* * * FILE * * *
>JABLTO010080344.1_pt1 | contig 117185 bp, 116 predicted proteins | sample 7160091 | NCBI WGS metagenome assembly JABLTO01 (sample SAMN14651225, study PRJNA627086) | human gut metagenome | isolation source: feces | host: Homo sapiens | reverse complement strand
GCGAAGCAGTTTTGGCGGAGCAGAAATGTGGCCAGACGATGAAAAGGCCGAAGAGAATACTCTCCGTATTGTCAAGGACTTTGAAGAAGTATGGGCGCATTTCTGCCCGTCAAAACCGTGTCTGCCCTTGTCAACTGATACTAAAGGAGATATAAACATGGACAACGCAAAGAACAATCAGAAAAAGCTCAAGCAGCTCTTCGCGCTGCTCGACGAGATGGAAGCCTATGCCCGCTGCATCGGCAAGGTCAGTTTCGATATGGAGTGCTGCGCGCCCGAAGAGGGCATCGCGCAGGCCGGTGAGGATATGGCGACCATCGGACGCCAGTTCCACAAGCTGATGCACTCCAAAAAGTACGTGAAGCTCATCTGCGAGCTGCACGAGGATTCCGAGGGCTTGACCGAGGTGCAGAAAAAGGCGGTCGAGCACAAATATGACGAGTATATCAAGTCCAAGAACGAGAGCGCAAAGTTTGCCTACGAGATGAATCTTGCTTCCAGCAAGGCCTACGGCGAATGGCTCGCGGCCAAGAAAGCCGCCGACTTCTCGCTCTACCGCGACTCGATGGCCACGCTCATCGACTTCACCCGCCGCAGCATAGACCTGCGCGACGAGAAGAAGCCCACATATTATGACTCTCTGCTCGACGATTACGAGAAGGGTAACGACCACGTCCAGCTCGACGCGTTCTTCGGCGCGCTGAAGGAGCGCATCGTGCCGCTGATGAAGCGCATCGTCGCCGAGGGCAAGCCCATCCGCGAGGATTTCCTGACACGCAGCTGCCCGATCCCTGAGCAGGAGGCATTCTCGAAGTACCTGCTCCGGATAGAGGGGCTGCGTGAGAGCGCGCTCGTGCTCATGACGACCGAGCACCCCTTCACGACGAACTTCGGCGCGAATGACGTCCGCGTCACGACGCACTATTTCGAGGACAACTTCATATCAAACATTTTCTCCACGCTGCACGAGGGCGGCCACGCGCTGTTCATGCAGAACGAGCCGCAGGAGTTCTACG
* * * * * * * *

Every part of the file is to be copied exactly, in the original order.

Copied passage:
>JABLTO010080344.1_pt1 | contig 117185 bp, 116 predicted proteins | sample 7160091 | NCBI WGS metagenome assembly JABLTO01 (sample SAMN14651225, study PRJNA627086) | human gut metagenome | isolation source: feces | host: Homo sapiens | reverse complement strand
GCGAAGCAGTTTTGGCGGAGCAGAAATGTGGCCAGACGATGAAAAGGCCGAAGAGAATACTCTCCGTATTGTCAAGGACTTTGAAGAAGTATGGGCGCATTTCTGCCCGTCAAAACCGTGTCTGCCCTTGTCAACTGATACTAAAGGAGATATAAACATGGACAACGCAAAGAACAATCAGAAAAAGCTCAAGCAGCTCTTCGCGCTGCTCGACGAGATGGAAGCCTATGCCCGCTGCATCGGCAAGGTCAGTTTCGATATGGAGTGCTGCGCGCCCGAAGAGGGCATCGCGCAGGCCGGTGAGGATATGGCGACCATCGGACGCCAGTTCCACAAGCTGATGCACTCCAAAAAGTACGTGAAGCTCATCTGCGAGCTGCACGAGGATTCCGAGGGCTTGACCGAGGTGCAGAAAAAGGCGGTCGAGCACAAATATGACGAGTATATCAAGTCCAAGAACGAGAGCGCAAAGTTTGCCTACGAGATGAATCTTGCTTCCAGCAAGGCCTACGGCGAATGGCTCGCGGCCAAGAAAGCCGCCGACTTCTCGCTCTACCGCGACTCGATGGCCACGCTCATCGACTTCACCCGCCGCAGCATAGACCTGCGCGACGAGAAGAAGCCCACATATTATGACTCTCTGCTCGACGATTACGAGAAGGGTAACGACCACGTCCAGCTCGACGCGTTCTTCGGCGCGCTGAAGGAGCGCATCGTGCCGCTGATGAAGCGCATCGTCGCCGAGGGCAAGCCCATCCGCGAGGATTTCCTGACACGCAGCTGCCCGATCCCTGAGCAGGAGGCATTCTCGAAGTACCTGCTCCGGATAGAGGGGCTGCGTGAGAGCGCGCTCGTGCTCATGACGACCGAGCACCCCTTCACGACGAACTTCGGCGCGAATGACGTCCGCGTCACGACGCACTATTTCGAGGACAACTTCATATCAAACATTTTCTCCACGCTGCACGAGGGCGGCCACGCGCTGTTCATGCAGAACGAGCCGCAGGAGTTCTACG